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England Needs 300,000 New Homes A Year To Solve Housing Crisis, Says Lords Report

The House of Lords select committee on economic affairs has recommended sweeping changes to planning to allow a far more ambitious housebuilding programme.

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The government needs to ensure that at least 300,000 new homes are built each year and make sweeping changes to planning laws to meet England's housing shortage, according to a new report from a House of Lords committee.

The Lords select committee on economic affairs said in a report published on Friday titled Building More Homes that action was needed to tackle the housing crisis, which sees first-time buyers locked out of ownership by high and rising prices.

The peers said the Cameron government's target of building 1 million new homes by 2020 – which has now effectively been scrapped following the EU referendum – was not enough and "not based on robust analysis".

The report, which draws on a wide range of expert witnesses, including academics, economists, politicians, and business leaders, calls on the government to:

– Make far more public land available for housing and make a single cabinet minister responsible for this process.

– Penalise companies that buy up land but don't build within a certain time with increased council tax penalties.

– Relax the limits on how much local authorities can borrow to build housing.

– Provide financial support to councils to enter into partnerships with institutional investors and housing associations to build new stock.

Moving targets?

A central assumption about the housing market is that the only way to tame rampant price rises is to increase housing supply, thus reducing demand – but the Lords' report said that even if 1 million homes were built by 2020, they would not materially affect prices, which could still rise by 5% or 6% in that period.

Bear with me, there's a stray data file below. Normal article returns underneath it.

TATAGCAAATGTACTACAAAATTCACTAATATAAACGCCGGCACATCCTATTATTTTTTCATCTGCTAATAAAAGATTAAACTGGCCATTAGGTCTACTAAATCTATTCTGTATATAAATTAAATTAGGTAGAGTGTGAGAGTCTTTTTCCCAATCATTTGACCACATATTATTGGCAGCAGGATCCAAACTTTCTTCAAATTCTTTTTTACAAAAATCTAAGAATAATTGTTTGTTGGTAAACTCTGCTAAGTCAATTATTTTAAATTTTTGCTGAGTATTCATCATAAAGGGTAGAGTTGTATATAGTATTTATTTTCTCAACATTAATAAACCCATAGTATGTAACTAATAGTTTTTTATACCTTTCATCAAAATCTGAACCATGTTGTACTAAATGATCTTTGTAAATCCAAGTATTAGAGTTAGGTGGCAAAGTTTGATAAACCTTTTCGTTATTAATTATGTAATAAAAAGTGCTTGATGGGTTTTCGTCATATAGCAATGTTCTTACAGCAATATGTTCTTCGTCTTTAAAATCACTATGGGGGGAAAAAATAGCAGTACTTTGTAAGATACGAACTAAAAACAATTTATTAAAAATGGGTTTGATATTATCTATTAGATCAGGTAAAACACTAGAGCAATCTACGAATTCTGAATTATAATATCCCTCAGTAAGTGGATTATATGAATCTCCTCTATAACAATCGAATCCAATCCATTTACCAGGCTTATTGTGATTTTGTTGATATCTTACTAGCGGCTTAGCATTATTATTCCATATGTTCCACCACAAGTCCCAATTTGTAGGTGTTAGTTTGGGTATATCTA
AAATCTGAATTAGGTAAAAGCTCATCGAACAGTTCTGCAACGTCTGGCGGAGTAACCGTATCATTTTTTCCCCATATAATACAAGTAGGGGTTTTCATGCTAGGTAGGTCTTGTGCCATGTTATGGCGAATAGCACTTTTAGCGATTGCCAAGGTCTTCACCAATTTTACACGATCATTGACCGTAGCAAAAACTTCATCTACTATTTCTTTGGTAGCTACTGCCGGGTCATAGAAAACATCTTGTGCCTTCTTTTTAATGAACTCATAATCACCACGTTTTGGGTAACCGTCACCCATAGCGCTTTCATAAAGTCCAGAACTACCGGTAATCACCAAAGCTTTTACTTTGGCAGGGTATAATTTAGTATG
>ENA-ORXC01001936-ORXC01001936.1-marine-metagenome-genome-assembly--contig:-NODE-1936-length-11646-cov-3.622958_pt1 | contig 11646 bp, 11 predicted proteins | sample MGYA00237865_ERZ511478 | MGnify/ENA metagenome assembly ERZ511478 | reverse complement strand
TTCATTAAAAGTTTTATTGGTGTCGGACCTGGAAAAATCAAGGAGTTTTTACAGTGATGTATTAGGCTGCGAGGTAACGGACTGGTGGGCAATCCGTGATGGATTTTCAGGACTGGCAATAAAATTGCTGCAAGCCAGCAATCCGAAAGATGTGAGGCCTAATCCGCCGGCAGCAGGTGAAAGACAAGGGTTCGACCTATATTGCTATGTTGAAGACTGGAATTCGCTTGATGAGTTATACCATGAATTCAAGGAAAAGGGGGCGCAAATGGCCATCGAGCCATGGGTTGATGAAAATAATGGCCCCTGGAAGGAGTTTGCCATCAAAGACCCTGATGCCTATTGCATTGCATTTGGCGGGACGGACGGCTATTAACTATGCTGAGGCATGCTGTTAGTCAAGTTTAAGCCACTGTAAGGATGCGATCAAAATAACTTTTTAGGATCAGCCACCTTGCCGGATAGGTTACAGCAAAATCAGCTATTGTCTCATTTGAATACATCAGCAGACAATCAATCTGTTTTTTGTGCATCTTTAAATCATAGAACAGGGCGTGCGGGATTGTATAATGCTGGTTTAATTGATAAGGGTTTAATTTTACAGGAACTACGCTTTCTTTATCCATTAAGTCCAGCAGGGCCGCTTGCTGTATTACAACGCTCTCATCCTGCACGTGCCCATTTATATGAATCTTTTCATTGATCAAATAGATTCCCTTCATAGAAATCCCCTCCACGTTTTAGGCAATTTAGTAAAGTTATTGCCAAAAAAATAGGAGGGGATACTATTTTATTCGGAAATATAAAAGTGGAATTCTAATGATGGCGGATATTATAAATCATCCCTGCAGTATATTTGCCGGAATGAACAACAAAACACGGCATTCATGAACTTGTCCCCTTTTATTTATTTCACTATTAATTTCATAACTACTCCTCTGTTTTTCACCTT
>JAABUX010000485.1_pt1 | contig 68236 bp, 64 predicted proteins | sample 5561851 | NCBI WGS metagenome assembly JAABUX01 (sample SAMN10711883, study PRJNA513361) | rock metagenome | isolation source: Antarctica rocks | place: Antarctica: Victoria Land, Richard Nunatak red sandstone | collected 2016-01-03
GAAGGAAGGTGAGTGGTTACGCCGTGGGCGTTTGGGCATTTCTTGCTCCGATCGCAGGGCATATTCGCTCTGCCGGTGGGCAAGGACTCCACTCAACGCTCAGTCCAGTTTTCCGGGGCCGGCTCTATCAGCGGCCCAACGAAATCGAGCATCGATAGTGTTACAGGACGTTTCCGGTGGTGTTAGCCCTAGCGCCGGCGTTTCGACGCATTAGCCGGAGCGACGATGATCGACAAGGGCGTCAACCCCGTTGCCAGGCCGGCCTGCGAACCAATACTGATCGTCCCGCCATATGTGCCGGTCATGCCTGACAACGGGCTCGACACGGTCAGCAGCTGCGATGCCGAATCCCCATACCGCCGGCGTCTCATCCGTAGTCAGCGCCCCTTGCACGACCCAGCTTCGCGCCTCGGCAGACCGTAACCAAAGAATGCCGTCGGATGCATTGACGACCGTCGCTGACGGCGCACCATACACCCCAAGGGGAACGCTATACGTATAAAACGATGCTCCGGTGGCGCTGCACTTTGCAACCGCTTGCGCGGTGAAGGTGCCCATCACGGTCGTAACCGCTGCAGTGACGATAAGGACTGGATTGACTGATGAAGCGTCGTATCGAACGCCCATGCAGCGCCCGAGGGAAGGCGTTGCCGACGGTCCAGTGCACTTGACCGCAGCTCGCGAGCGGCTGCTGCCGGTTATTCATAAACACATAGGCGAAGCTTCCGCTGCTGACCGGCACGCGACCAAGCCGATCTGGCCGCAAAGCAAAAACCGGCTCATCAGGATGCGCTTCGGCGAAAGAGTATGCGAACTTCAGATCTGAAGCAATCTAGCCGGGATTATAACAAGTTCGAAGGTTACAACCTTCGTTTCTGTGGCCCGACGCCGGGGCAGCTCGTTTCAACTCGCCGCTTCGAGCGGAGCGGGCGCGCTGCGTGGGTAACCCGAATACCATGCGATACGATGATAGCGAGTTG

HM Treasury, Barker Review of Land Use and Planning

The report said the housing sector is too reliant on private housebuilding companies, which are not properly incentivised to build the number of homes needed. The eight largest housebuilders build more than half the country's new homes, the report said, making it hard for smaller firms to compete.

For example, Barratt, a major homebuilder, completed 16,447 homes in 2015 but owns more than 140,000 short-term and long-term plots.

The report criticised the Cameron government's reliance on home ownership as a policy objective. Measures were brought in to help first-time buyers, such as the Help to Buy Scheme and subsidised starter homes, but these have been criticised by housing campaigners for either being unaffordable for low-paid workers or too small-scale to make a dent in the chronic housing shortage.

"The government’s focus on home ownership neglects other tenures; those on the cusp of ownership are helped and those who need secure, low cost rental accommodation are not," the report said.

The report said that to meet the demand for housing and to counter the ongoing rise of house prices in England, there need to be another 300,000 new homes built each year. "Otherwise," it said, "the average age of a first-time buyer will rise."

The report laid bare how the numbers of house-buyers in the low and middle income brackets have consistently fallen since the start of this century, even as house prices have risen dramatically.

ONS

The report also pointed out that local authority housing has steadily declined since council house tenants were given the right to buy their homes in the 1980s, while the private sector has not replaced the houses lost during that process.

DCLG

All of which means that renters are paying more for housing: In 2013–14 renters spent an average of 43% of their gross income (including housing benefit) on rent, while owner-occupiers spent 19% of gross income on mortgage repayments.

English Housing Survey

In London this problem is even more marked, with renters spending 60% of their gross income on rent on average, the report said.

Patrick Smith is a senior reporter for BuzzFeed News and is based in London.

Contact Patrick Smith at patrick.smith@buzzfeed.com.

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